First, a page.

A straight line to community wellness
It’s not brain surgery. The shortest path between two points is a straight line. The hard part, however, is identifying the line and following it where it leads.
It’s easy to get turned around and lost on the path from here to there, especially if you’re trying to get from unhealthy to healthy. Sometimes, you need a leader— someone who can see the big picture.
It just so happens that in Maine, the leader isn’t exactly a someone. It’s an institution leading the way towards community wellness by cultivating healthy relationships with small-scale growers around Augusta, Maine.
Maine General Medical Center is at the forefront in the march towards healthier communities, one of the first in the region to institute such a program.
They work with local farmers to source in-season fruits and vegetables, breads and oatmeal, milk, sour cream, meats, and herbs, which are prepared by Maine General’s accomplished chefs and served to patients, staff, and guests. Providing access to these farm-to-table, nutrient-dense foods supports economic development in the local community, lessens the hospital’s carbon footprint, and combats poor eating habits including reliance on processed foods. This is particularly important in Maine, where 65 percent of the population is obese or overweight.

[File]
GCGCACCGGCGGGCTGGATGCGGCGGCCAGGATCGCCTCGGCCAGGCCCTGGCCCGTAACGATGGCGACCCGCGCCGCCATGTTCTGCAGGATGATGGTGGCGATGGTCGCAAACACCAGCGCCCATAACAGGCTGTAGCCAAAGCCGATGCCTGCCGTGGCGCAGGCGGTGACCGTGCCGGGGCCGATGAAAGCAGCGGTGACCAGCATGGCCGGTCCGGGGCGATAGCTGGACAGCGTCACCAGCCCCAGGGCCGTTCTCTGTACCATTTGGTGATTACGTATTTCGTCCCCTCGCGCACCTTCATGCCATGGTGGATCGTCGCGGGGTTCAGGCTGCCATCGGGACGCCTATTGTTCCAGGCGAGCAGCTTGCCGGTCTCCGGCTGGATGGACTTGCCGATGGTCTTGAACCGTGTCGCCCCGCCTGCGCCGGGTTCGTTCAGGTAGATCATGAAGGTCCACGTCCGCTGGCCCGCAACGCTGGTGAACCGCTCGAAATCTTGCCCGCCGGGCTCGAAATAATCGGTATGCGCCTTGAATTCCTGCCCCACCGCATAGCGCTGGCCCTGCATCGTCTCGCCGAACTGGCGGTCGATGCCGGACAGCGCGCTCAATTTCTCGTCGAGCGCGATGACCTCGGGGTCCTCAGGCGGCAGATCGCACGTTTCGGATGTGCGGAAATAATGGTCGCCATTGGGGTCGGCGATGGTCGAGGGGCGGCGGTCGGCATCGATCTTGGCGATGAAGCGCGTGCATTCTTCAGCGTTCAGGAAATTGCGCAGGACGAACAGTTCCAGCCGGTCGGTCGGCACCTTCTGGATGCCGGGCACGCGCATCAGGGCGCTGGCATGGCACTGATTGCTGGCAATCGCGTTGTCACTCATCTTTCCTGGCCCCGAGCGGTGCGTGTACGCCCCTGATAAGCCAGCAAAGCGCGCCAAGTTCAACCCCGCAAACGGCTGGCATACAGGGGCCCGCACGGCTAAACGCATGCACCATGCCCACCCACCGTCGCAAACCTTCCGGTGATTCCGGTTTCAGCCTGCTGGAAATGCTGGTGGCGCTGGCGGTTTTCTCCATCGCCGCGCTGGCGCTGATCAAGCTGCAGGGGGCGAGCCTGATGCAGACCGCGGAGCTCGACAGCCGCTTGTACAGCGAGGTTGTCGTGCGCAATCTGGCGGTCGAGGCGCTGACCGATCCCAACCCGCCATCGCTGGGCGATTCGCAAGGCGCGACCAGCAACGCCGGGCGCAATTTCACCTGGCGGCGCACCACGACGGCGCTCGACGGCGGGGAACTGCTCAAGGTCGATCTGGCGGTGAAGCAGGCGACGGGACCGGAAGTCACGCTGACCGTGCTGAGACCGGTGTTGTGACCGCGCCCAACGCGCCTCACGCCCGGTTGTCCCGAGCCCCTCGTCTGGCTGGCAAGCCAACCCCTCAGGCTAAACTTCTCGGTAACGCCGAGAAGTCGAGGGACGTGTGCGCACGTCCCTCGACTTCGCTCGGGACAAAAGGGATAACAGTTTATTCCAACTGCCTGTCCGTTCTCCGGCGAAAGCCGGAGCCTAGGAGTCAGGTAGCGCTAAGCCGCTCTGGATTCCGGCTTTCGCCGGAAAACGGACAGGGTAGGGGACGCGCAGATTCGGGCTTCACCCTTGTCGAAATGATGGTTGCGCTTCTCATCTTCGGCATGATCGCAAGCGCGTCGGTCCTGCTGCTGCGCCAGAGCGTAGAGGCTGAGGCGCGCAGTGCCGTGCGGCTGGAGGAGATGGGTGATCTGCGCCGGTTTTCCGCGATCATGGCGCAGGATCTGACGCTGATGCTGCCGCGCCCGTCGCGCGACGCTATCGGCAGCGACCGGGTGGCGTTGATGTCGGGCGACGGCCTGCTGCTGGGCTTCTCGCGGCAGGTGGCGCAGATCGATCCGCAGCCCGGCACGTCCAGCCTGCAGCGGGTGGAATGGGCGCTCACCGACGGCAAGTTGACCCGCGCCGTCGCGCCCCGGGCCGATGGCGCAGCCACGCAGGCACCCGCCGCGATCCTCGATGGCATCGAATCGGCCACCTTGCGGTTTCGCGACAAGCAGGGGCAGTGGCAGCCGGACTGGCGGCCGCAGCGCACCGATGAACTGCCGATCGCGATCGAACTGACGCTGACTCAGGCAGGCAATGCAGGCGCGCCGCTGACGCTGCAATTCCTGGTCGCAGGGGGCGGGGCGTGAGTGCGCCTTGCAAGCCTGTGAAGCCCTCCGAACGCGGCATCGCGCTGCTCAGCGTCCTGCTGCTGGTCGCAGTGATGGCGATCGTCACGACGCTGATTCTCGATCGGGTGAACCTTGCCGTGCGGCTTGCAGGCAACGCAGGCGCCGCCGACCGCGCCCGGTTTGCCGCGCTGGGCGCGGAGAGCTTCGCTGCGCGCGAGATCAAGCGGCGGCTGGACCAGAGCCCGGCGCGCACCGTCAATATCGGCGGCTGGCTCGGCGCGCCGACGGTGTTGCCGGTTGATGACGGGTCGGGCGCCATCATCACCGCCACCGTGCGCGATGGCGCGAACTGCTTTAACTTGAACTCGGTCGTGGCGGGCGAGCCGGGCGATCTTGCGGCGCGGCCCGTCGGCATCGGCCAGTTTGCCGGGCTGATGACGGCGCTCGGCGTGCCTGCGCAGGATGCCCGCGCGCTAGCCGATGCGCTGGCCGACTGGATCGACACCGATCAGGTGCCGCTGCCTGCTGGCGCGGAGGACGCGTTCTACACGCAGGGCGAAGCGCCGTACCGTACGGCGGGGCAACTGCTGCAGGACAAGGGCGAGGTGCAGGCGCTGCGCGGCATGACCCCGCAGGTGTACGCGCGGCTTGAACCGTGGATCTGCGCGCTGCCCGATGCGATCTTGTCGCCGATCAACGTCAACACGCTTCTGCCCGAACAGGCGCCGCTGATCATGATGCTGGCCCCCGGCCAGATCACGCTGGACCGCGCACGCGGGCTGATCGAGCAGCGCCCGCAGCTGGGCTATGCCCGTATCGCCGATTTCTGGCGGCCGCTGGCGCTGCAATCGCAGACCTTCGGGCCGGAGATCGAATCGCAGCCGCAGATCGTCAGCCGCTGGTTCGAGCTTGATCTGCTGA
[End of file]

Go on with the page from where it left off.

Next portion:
“We are a community hospital.
When we started on this journey we looked at ways we could be a part of our community,” says Paul Stein, the Chief Operating Officer of Maine General. “Obesity is a problem in our community. It’s a problem that can be traced directly back to the quality of food.”
The Board of Directors at Maine General, the patient care staff, and the food management team, all agreed that sourcing food was an important first step in helping their community get healthy, but it wasn’t going to be without cost. In order to pull this off, Maine General needed to have several things in place. Not the least of which was the growers.